What Can We Do?
Several sources concur about the value of educator support and encouragement in fostering desire and persistence amongst girls learning and working in the sciences. If it was good enough for Sally Ride, I’d bet teachers devoting time and attention to encouraging girls would help most children! In fact, Science Daily reported in 2008 that “self-confidence instilled by parents and teachers is more important for young girls learning math and science than their initial interest.” And the Daily Beast noted in a January 16, 2012 article that it’s important not to “emphasize that girls can be scientists,” thus reinforcing the cultural notion that gender matters at all in the discussion. Rather, the article says, “talk about what scientists do and focus on what all children think they would be good at and interested in doing.” Ride also put this approach into practice with her Cool Careers books.
Curb Your Anxiety
Elementary education majors have the highest level of math anxiety of any major. The Daily Beast article cites research that correlates teachers’ anxiety about their own math competence with their female students agreeing that boys are good at math and girls are good at reading. The U.S. Department of Education’s Institute of Education and Science (IES) recommended in March 2011, based on strong connections to research, that we teach children “that academic abilities are expandable and improvable, not fixed from birth.” What could be more powerful for both educator and pupil than a teacher who practices what they preach? If you believe you are not good at math, take a class or work puzzles that strengthen math skills. You’ll feel better about your skills, and your students may be protected from adopting perceptions that limit future opportunities!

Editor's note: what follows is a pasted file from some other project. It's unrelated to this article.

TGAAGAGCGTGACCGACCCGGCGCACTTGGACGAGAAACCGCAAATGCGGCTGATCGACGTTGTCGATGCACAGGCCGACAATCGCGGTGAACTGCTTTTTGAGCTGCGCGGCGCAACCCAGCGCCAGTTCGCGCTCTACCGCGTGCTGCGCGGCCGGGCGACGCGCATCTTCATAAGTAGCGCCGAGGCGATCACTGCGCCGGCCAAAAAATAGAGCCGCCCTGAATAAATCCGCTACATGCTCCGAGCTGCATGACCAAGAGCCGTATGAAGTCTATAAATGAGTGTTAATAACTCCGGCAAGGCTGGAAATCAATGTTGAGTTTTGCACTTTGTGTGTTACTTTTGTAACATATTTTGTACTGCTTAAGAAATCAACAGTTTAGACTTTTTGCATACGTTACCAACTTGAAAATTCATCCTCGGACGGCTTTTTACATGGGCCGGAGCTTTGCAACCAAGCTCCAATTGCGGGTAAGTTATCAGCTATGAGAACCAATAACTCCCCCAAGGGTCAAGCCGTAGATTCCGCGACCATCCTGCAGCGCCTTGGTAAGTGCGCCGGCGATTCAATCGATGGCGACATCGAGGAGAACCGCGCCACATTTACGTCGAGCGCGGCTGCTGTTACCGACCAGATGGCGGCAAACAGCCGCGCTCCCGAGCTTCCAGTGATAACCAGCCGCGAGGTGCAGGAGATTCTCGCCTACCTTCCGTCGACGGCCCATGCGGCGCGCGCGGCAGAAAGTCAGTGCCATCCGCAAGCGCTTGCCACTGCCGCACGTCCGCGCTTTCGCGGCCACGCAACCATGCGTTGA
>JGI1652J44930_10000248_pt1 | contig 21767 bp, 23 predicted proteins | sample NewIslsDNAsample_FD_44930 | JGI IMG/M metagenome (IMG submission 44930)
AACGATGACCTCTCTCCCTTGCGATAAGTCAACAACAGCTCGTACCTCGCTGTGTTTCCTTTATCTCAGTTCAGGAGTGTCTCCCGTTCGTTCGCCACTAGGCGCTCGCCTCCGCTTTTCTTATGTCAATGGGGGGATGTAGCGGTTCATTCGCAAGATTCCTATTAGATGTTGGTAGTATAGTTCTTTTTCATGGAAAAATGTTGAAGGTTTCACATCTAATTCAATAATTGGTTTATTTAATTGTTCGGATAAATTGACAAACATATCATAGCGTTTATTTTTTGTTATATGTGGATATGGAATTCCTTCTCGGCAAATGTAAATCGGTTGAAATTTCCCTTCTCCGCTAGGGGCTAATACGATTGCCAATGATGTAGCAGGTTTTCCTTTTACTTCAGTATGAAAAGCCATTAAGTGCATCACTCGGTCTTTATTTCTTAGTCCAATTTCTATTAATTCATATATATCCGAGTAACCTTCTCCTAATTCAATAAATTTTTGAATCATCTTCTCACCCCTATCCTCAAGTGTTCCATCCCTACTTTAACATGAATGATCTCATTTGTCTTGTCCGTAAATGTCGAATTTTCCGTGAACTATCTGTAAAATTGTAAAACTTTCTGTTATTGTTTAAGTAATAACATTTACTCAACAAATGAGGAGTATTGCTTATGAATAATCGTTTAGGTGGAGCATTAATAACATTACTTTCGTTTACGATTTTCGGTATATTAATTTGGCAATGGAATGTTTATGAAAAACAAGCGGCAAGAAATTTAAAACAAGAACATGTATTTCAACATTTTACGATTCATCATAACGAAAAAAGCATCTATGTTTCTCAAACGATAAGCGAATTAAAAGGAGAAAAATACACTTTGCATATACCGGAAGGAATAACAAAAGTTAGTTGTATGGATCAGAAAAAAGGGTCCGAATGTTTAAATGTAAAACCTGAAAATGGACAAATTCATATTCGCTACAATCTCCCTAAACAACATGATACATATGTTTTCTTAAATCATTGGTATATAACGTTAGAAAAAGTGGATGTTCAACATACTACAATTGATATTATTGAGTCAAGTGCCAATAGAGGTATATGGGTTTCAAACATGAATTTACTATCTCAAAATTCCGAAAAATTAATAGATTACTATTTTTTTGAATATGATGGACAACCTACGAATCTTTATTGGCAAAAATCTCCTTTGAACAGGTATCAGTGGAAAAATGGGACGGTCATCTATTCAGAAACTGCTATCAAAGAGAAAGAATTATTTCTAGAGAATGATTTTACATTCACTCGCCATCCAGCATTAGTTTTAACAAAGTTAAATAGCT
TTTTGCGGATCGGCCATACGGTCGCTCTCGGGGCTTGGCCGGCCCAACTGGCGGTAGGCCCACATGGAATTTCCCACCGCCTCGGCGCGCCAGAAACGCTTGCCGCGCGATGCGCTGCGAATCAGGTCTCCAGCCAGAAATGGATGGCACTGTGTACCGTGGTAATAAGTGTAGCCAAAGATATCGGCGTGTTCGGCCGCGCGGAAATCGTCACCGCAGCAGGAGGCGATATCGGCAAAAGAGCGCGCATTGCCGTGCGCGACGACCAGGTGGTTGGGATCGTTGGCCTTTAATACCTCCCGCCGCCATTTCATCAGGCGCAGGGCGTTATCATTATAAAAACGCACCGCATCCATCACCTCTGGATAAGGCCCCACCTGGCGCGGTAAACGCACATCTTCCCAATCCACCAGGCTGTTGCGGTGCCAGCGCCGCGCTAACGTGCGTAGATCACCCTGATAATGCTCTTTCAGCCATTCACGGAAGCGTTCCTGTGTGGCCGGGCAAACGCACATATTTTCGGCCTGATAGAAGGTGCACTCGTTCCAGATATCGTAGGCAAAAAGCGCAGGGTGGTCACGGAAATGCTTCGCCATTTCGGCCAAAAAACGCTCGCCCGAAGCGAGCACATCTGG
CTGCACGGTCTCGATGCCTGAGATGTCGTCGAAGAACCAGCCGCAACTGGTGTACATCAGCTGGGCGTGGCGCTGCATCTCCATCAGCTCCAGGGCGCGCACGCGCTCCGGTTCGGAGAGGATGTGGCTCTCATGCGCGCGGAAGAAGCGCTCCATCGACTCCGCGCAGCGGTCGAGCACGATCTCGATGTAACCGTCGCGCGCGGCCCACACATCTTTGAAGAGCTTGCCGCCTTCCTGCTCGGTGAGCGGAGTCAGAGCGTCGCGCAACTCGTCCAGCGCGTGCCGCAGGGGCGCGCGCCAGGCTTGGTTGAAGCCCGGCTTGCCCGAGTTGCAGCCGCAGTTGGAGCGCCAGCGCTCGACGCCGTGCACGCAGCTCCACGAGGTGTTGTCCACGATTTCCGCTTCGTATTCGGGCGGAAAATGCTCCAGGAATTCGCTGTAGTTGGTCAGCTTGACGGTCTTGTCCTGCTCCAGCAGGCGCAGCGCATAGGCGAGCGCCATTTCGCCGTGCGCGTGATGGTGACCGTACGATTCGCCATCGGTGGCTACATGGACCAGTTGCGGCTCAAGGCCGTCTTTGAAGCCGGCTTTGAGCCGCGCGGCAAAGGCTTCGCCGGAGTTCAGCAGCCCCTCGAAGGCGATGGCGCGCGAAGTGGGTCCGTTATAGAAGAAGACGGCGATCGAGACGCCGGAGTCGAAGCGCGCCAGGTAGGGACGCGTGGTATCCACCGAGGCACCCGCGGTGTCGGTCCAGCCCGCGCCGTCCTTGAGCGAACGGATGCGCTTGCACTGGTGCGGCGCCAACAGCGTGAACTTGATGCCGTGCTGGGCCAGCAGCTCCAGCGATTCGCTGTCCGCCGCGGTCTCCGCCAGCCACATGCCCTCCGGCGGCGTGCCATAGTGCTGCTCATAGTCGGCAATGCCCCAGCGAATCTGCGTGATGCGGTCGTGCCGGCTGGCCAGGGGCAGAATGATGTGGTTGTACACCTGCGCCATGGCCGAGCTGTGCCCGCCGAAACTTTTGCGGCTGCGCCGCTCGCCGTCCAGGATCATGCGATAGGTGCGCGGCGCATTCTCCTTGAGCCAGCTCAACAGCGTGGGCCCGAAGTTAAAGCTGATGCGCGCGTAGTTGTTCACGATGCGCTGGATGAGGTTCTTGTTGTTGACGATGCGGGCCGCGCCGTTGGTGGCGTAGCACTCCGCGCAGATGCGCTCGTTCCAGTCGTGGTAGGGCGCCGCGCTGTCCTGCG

Give Appropriate Feedback
Once you establish curriculum and classroom culture that engage and support all students’ exploration of relevant, enjoyable, and challenging math and science, IES invites teachers to provide prescriptive, informational feedback that focuses on strategies, effort, and the process of learning. Focus students’ attention on their beliefs about why they did or did not perform well on a task.
Look in your community for science programs directed toward girls that will engage their curiosity and provide opportunities for them to discover the array of rewarding, fun things to do in STEM subjects in addition to what they can do in school. And look over these Lesson Planet resources for ideas about how to hook students of any age or gender on science and math learning.
Explore Gender Stereotypes in Math and Science
Though single-sex classrooms for math and science have been disavowed since the New York Times article at the center of these activities was written (The Daily Beast article cited above points out that single-sex science education for girls often resulted in less challenging, innovative, and hands-on science curriculum.), it contains well-crafted pedagogy that makes explicit for secondary learners the stereotypes that are keeping girls from advancing in STEM fields.
Inspired by a GEMS (Girls Engaged in Math and Science) program, this hands-on learning opportunity gets 3rd through 5th graders experimenting with flashlights to determine which objects and materials absorb and which reflect light. A dark room, a bunch of kids with flashlights: what could be more engaging than that?
Pairs of learners conduct financial transactions in this two-week unit that fits well with Common Core performance assessments that will test their ability to apply learning to complex, realistic situations. They calculate salaries, taxes, and a budget, plan a vacation, buy insurance, make a will, and design a room.